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Python use

borering_guy89borering_guy89 Member Posts: 33
How is python useful if its not compiled and the person must have it installed to run the scripts?


  • DrostDrost Member Posts: 24
    : How is python useful if its not compiled and the person must have it installed to run the scripts?

    Search for some comparisons of compiled vs. interpreted implementations of programming languages. Both have advantages and disadvantages. Merits for interpreted languages might be better handled platform independence, easier to debug, easier to apply changes, even the end-user can modify it to comply with his/her specific needs, etc. Of course the tag 'open-source' springs up as well.

    Think of interpreted scripts as webpages... text-based files interpreted on the end-users' machines - to which they need browsers. It has uses, it has reasons.

    Having a programming language on the machine makes the use of computers more in sync with for example reading(using)-writing(creating) abilities of men.
    By not just using the resources ("reading"), not just having to rely on someone else to write the solution of a general problem, the user might take a better part in the software productivity, creating his/her own solutions for his/her needs ("writing").

    As of the choice of which language to choose? Pick one.
    Consider ease of use, learning curve, documentation, active user-community, effectiveness (speed, purpose, deliverability, etc.).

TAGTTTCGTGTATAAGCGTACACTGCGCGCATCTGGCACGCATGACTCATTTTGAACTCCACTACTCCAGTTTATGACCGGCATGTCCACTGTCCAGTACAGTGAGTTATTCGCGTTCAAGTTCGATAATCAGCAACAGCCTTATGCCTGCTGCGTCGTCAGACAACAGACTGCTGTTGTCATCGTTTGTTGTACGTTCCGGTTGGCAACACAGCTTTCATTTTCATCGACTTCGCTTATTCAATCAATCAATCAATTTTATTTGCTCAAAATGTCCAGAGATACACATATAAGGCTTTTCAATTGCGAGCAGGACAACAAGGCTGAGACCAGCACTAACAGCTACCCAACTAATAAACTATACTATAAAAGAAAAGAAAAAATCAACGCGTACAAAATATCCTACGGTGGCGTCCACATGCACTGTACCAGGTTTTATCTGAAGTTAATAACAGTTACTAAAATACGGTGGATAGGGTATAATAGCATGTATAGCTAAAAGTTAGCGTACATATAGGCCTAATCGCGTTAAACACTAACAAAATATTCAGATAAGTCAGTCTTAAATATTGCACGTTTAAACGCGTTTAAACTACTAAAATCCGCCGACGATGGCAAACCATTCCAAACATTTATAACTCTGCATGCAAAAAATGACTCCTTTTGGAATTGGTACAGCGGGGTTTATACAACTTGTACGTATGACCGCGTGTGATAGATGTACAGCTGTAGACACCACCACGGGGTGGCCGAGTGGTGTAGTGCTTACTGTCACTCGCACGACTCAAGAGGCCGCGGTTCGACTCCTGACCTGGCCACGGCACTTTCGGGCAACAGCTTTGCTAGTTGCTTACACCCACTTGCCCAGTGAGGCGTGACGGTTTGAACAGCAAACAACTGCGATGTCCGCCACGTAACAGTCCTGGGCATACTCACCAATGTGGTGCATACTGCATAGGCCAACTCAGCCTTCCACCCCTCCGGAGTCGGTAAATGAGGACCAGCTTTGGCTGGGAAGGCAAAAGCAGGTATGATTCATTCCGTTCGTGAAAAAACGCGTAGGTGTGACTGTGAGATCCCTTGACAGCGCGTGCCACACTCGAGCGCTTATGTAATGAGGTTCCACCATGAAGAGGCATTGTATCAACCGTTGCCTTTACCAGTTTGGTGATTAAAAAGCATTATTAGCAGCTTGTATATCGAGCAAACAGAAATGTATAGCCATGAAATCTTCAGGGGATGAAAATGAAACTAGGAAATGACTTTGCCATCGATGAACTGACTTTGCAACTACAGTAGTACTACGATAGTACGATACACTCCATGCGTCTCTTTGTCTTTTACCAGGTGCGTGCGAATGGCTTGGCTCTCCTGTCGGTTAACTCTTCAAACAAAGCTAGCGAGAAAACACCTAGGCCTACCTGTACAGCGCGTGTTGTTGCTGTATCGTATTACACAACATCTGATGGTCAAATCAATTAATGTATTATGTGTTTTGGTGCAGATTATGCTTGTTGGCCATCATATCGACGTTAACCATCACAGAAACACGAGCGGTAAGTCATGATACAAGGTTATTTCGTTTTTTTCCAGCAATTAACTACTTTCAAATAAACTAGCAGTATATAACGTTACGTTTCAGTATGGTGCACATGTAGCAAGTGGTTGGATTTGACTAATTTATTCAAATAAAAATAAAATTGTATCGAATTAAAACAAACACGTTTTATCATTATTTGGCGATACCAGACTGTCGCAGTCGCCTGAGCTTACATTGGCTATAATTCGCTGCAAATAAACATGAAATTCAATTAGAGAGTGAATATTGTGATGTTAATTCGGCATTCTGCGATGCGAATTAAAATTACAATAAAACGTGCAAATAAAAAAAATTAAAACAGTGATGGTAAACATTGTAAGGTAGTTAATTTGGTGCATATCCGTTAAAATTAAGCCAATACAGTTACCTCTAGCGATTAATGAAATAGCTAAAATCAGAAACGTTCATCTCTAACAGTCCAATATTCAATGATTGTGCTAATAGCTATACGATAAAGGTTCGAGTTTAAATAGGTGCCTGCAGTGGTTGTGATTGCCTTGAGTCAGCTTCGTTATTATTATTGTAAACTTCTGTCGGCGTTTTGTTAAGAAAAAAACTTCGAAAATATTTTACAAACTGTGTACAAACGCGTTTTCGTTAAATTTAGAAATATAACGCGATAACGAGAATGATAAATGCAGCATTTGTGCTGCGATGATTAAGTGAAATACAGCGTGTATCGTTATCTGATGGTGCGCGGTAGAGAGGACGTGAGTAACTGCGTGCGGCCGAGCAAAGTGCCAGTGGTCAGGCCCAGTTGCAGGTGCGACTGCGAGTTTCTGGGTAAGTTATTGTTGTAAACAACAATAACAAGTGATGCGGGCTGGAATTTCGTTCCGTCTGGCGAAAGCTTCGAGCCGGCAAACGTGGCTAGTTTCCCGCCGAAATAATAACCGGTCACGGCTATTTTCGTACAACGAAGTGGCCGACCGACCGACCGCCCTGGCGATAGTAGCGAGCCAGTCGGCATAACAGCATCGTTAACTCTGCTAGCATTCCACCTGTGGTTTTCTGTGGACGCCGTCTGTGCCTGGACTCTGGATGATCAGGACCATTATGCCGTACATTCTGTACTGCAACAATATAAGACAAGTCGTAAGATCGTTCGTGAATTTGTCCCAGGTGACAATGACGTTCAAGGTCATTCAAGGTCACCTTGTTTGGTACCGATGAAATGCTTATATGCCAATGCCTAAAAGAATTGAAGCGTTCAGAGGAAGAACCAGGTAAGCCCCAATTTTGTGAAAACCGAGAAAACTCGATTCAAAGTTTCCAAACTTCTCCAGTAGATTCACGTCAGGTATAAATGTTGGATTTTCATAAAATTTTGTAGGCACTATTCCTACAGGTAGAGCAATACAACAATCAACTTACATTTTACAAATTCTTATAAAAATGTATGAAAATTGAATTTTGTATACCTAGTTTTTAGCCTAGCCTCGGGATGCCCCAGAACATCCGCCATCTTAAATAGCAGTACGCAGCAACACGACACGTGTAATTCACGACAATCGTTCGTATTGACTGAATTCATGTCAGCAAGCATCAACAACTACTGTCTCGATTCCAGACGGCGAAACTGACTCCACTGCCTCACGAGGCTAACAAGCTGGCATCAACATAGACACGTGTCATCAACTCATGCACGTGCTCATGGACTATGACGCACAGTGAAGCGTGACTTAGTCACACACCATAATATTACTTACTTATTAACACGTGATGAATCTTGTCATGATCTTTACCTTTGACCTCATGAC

• infidelinfidel Member Posts: 2,900
    : How is python useful if its not compiled and the person must have it installed to run the scripts?

    It's actually far more "useful" precisely because it is not compiled. Well, also because the syntax is so simple. You can use it for tiny "shell scripts" all the way up to full-blown web frameworks.

    And you can write extensions in C if you really need the performance boost for something.

    Compared to the Java runtime or the mammoth .NET framework, the Python interpreter is a very modest thing to require users to install.

    And technically, the code does get compiled, just like Java and .NET, to a "bytecode" file, which is what the interpreter actually executes.


    $ select * from users where clue > 0
    no rows returned

  • GrimboyGrimboy Member Posts: 1
    If this really pisses you off you can always use something like py2exe ( (for mac there's py2app ( make sure to provide a normal download as well for users using other platforms.
  • Gregry2Gregry2 Member Posts: 607
    [b][red]This message was edited by Gregry2 at 2006-1-16 5:29:42[/red][/b][hr]
    : How is python useful if its not compiled and the person must have it installed to run the scripts?

    Saying such a thing is insulting the entire scripting world! I guess, you're right in some cases, but it has it uses. I'm not an expert, but I'll tell you what I know.

    One, its alot more efficient for things like CGI. Think, a compiled program needs things like memory management, utilities and other libraries, for each executable. However, a script doesn't, it only needs a interpeter that supplies such things. Things like CGI are a little too trivial to have to have recompiled programs over and over again.

    Also, it helps with little things. I have a small script to read a file that contains the times I'm online for each session I'm on, for I pay Internet by the minute. Its very simple, and trivial, so why do I have to resort to C for that? It works fine for me, and is hecka easier to modify when simple things like the rate changes or my maximum hours change.

    Scripts are for simple things, although a language chalked full of libraries can almost do near important things. If you think it doesn't make sense to use it commercially, why not include the engine with your software? I don't think you need a license for that...I think...

    well, Im actually focused on other things now, so I can really write elegantly, so, I'll have to talk to you later.

    nice talking

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